July 26, 2017 - In a matter of years, cloud computing has become an option for many companies and for many reasons. Yet there are still only a fairly small percentage of folks who have parked their data in the cloud. Is it right for your company? This week we look at a number of issues that might affect your decision, from strategies to data risks to what to do if your provider goes bust to how to select that provider in the first place.
Cloud computing has helped many enterprises transform their IT practices over the past five years, but experts agree that the market is entering a second wave for public, private and hybrid cloud services. With the increase of cloud services comes the need for enterprises to scale their compute resources to better serve customers,
We can think of at least six reasons why you would want to store your data in a privately controlled data center rather than use a public cloud service. Let's gain an understanding of the on-premises vs. cloud debate, and see why some tech leaders advocate a hybrid model where both coexist.
IT firms are adopting and selling cloud services with abandon. Growth is over 100% for the past five years. While the cloud brings many benefits, many IT providers are aware of the risks in cloud computing and are charging ahead anyway.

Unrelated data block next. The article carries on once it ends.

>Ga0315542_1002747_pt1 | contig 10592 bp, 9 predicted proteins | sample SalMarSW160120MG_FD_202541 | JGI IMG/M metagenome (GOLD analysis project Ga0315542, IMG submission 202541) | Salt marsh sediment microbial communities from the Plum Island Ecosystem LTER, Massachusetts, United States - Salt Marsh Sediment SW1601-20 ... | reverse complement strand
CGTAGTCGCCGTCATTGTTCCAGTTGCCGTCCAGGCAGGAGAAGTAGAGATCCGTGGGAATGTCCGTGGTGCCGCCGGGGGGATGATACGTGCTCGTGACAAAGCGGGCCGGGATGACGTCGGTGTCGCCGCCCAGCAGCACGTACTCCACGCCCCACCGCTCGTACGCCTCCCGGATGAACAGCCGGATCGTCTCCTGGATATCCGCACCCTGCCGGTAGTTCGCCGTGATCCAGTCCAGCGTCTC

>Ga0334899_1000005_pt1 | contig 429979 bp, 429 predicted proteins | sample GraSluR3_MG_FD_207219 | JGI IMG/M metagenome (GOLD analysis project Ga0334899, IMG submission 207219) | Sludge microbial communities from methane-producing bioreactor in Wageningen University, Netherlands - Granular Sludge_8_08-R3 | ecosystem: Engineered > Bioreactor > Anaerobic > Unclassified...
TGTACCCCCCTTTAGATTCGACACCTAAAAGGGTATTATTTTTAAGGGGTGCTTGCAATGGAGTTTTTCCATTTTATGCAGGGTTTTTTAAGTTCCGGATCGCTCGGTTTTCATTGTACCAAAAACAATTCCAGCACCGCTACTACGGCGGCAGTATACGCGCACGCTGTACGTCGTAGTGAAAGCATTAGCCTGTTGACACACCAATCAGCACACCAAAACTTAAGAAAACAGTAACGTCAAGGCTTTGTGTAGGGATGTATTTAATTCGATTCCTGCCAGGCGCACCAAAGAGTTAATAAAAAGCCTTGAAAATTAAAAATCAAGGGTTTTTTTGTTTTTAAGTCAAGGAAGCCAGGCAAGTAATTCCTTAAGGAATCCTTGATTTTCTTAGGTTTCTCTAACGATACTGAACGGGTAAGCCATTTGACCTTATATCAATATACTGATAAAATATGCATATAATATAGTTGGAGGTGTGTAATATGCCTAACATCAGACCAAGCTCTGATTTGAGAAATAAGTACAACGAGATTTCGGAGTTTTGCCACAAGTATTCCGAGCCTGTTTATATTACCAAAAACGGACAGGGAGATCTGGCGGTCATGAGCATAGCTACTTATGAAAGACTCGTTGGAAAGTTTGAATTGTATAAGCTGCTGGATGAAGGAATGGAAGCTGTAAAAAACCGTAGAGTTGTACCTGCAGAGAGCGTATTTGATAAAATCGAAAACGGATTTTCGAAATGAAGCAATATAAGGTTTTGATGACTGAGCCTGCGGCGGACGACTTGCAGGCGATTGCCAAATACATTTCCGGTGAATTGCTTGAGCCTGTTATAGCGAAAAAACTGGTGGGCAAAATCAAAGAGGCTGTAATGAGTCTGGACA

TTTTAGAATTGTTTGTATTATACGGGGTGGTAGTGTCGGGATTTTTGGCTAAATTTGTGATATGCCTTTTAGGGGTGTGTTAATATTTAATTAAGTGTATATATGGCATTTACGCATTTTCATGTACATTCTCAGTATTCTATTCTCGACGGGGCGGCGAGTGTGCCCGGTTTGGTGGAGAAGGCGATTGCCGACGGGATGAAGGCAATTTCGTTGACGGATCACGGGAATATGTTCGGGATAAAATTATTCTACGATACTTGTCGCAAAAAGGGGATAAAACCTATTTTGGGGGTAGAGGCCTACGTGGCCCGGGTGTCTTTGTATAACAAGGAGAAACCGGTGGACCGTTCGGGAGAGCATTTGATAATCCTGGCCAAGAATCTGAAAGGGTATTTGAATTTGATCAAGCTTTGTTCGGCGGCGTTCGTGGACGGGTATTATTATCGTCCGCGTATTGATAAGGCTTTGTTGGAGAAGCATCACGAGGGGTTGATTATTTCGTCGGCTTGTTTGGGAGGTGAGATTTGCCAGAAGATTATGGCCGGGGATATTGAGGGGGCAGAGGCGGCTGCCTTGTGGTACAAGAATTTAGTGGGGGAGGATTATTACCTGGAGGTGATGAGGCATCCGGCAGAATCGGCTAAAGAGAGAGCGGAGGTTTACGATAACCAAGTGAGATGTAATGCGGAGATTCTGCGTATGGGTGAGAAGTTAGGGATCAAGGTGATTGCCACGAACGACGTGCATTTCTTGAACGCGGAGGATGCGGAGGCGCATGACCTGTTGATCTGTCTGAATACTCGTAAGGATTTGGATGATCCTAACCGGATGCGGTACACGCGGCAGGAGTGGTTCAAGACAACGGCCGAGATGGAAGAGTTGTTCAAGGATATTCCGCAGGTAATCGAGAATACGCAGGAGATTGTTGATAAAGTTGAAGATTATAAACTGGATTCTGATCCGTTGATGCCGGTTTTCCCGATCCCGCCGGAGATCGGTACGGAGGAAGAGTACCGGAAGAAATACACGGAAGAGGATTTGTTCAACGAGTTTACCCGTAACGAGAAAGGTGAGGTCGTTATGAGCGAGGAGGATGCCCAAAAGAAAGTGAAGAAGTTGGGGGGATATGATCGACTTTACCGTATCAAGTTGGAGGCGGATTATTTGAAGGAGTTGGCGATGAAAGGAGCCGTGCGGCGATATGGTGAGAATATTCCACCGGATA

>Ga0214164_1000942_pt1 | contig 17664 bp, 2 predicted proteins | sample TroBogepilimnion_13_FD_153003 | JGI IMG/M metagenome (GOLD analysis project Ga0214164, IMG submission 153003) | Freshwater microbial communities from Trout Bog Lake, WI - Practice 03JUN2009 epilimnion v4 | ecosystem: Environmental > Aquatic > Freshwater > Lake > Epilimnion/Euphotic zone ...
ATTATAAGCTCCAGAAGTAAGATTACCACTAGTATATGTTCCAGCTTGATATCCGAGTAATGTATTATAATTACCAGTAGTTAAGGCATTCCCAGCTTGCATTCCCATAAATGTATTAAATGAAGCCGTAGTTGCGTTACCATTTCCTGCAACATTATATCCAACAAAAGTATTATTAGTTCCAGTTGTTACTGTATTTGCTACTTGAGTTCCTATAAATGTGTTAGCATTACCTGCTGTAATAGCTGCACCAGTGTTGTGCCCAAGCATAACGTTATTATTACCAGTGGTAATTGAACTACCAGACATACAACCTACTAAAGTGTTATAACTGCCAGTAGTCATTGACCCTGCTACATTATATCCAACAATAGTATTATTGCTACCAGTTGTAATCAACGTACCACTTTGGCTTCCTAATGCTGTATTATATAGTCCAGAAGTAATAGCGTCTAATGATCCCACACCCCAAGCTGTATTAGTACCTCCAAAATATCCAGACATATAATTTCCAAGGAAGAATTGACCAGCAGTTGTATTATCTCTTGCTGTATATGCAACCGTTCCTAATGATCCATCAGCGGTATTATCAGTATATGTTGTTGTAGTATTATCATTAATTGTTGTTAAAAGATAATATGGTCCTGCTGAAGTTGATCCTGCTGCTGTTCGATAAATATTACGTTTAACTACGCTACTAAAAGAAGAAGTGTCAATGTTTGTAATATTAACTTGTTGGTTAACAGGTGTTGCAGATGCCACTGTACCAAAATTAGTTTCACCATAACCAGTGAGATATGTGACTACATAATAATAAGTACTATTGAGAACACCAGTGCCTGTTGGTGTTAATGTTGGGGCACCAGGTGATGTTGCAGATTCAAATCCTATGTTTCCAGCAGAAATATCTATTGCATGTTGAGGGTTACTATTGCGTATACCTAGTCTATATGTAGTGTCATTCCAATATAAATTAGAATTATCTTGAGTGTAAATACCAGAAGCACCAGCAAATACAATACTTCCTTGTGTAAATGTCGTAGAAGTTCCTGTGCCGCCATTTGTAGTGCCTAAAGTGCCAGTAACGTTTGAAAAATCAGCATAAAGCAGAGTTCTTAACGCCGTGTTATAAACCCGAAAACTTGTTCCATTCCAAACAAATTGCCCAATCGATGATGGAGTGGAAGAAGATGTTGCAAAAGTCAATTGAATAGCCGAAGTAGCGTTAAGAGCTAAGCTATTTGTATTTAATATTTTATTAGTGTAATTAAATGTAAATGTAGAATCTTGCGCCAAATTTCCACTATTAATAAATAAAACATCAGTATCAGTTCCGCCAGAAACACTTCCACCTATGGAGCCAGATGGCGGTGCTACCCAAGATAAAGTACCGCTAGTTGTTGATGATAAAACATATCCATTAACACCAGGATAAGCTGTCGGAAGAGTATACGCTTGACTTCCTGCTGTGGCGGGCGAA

For decades, enterprise computing environments have been composed of servers, storage and networking equipment developed by different vendors. Those choices often hinged on the best products to power applications and data -- as well as the enticing volume discounts tossed into enterprise agreements. A similar scenario is playing out in cloud computing infrastructure, where CIOs are grappling with how to best architect systems for multi-vendor, hybrid cloud strategies.
Most people have experienced the negative aspect of "buyer beware" for themselves or when purchasing for their company. How can you minimize being left high and dry if a company you do business with goes bankrupt or becomes insolvent? The old adage "always prepare for the worst and hope for the best" remains true.
As more and more IT systems are externalized, making sure you pick the right cloud providers has become critical to long-term success. The available market is vast, with a myriad of providers offering an even larger number of services. From market giants like Microsoft, Amazon and Google through to smaller niche players offering bespoke services. So how do you select the right cloud provider from so many? The answer is a defined selection and procurement process appropriately weighted towards your unique set of needs.
It's 2 pm on the Friday of Memorial Day Weekend, and the phone rings. It's your cloud vendor, letting you know that as of 5 pm his company will cease to exist.
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